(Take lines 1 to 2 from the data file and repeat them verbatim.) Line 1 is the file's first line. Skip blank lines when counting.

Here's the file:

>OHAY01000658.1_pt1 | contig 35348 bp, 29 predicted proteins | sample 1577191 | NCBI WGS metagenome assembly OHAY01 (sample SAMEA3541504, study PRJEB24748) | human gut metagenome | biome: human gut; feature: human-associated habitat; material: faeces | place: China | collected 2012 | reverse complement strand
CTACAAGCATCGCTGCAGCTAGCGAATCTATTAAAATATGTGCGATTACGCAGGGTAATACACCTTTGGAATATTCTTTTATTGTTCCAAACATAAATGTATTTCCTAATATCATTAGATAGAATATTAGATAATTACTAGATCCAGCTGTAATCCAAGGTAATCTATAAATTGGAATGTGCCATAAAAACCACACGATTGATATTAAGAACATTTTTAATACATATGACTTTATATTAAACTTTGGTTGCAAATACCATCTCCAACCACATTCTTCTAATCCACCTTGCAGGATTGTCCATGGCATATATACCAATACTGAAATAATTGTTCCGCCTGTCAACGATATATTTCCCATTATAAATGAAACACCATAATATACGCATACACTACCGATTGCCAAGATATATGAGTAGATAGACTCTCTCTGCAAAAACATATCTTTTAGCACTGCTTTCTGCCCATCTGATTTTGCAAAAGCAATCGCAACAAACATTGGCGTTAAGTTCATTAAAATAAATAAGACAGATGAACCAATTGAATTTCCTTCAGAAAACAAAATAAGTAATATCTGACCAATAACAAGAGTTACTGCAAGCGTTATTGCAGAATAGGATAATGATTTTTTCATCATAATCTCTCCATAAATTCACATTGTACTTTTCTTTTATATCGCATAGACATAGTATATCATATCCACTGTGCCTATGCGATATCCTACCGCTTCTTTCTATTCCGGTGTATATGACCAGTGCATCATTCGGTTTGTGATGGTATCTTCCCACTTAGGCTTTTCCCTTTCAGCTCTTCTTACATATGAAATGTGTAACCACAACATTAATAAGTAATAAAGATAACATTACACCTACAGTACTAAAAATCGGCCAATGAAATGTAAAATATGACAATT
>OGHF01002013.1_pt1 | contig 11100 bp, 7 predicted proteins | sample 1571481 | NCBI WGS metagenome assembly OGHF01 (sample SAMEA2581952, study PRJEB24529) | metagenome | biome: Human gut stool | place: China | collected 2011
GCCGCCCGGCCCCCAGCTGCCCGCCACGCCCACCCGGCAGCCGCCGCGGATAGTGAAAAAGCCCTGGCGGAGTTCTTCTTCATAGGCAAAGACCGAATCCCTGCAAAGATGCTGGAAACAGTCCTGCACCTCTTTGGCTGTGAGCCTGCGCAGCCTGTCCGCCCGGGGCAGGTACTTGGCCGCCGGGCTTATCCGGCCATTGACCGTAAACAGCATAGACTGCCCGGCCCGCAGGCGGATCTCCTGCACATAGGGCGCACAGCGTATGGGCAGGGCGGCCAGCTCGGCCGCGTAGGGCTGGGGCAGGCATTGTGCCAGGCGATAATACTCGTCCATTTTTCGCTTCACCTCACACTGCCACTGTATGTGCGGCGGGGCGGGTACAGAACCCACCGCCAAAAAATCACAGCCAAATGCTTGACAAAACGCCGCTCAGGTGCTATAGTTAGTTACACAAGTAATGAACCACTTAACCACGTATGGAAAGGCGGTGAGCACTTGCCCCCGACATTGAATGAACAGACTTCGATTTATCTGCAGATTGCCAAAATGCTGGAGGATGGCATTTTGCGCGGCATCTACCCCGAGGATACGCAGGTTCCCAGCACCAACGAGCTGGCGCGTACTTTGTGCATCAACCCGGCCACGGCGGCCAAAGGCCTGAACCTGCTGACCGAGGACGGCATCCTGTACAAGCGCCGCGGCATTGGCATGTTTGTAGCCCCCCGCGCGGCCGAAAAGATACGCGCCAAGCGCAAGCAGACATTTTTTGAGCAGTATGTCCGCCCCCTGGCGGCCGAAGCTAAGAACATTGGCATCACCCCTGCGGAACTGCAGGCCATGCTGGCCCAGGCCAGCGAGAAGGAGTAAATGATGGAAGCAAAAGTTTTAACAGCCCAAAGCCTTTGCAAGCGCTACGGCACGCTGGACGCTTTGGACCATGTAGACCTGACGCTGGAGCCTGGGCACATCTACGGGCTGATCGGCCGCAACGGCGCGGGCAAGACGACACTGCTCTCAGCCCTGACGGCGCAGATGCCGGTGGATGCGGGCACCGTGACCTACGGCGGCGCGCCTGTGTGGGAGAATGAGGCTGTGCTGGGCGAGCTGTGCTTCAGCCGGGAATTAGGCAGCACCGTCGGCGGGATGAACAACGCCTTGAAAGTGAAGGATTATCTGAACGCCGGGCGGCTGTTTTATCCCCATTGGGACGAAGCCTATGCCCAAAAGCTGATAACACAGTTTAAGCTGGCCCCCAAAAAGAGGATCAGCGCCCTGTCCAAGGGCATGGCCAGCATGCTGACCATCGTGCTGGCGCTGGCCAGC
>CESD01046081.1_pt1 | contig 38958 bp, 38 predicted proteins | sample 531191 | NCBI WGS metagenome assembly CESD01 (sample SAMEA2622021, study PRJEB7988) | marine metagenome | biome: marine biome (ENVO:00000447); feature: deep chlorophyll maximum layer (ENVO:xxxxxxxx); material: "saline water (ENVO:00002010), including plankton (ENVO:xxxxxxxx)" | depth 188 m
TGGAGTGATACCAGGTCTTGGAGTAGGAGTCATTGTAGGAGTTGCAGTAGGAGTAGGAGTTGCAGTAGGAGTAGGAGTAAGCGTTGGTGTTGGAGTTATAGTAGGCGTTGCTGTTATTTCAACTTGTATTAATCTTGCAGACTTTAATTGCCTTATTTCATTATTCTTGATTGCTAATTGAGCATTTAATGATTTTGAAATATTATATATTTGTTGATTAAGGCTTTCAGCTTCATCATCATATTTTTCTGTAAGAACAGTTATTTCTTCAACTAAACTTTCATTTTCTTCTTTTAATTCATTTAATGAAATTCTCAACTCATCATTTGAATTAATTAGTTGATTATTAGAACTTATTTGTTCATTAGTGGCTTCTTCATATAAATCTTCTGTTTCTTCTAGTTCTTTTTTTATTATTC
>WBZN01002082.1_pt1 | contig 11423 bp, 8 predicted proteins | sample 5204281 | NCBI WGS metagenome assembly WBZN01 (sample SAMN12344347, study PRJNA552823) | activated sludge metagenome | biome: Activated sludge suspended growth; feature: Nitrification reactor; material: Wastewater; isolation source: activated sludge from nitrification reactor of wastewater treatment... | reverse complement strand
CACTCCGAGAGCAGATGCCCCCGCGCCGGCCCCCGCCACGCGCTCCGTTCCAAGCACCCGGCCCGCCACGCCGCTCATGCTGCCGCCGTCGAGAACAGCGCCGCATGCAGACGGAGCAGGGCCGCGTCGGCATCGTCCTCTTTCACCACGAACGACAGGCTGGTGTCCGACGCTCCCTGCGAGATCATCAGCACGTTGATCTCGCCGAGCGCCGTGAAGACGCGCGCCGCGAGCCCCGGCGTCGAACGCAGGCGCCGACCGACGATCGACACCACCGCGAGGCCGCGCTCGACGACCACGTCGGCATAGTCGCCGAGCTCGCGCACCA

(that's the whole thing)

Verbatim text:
>OHAY01000658.1_pt1 | contig 35348 bp, 29 predicted proteins | sample 1577191 | NCBI WGS metagenome assembly OHAY01 (sample SAMEA3541504, study PRJEB24748) | human gut metagenome | biome: human gut; feature: human-associated habitat; material: faeces | place: China | collected 2012 | reverse complement strand
CTACAAGCATCGCTGCAGCTAGCGAATCTATTAAAATATGTGCGATTACGCAGGGTAATACACCTTTGGAATATTCTTTTATTGTTCCAAACATAAATGTATTTCCTAATATCATTAGATAGAATATTAGATAATTACTAGATCCAGCTGTAATCCAAGGTAATCTATAAATTGGAATGTGCCATAAAAACCACACGATTGATATTAAGAACATTTTTAATACATATGACTTTATATTAAACTTTGGTTGCAAATACCATCTCCAACCACATTCTTCTAATCCACCTTGCAGGATTGTCCATGGCATATATACCAATACTGAAATAATTGTTCCGCCTGTCAACGATATATTTCCCATTATAAATGAAACACCATAATATACGCATACACTACCGATTGCCAAGATATATGAGTAGATAGACTCTCTCTGCAAAAACATATCTTTTAGCACTGCTTTCTGCCCATCTGATTTTGCAAAAGCAATCGCAACAAACATTGGCGTTAAGTTCATTAAAATAAATAAGACAGATGAACCAATTGAATTTCCTTCAGAAAACAAAATAAGTAATATCTGACCAATAACAAGAGTTACTGCAAGCGTTATTGCAGAATAGGATAATGATTTTTTCATCATAATCTCTCCATAAATTCACATTGTACTTTTCTTTTATATCGCATAGACATAGTATATCATATCCACTGTGCCTATGCGATATCCTACCGCTTCTTTCTATTCCGGTGTATATGACCAGTGCATCATTCGGTTTGTGATGGTATCTTCCCACTTAGGCTTTTCCCTTTCAGCTCTTCTTACATATGAAATGTGTAACCACAACATTAATAAGTAATAAAGATAACATTACACCTACAGTACTAAAAATCGGCCAATGAAATGTAAAATATGACAATT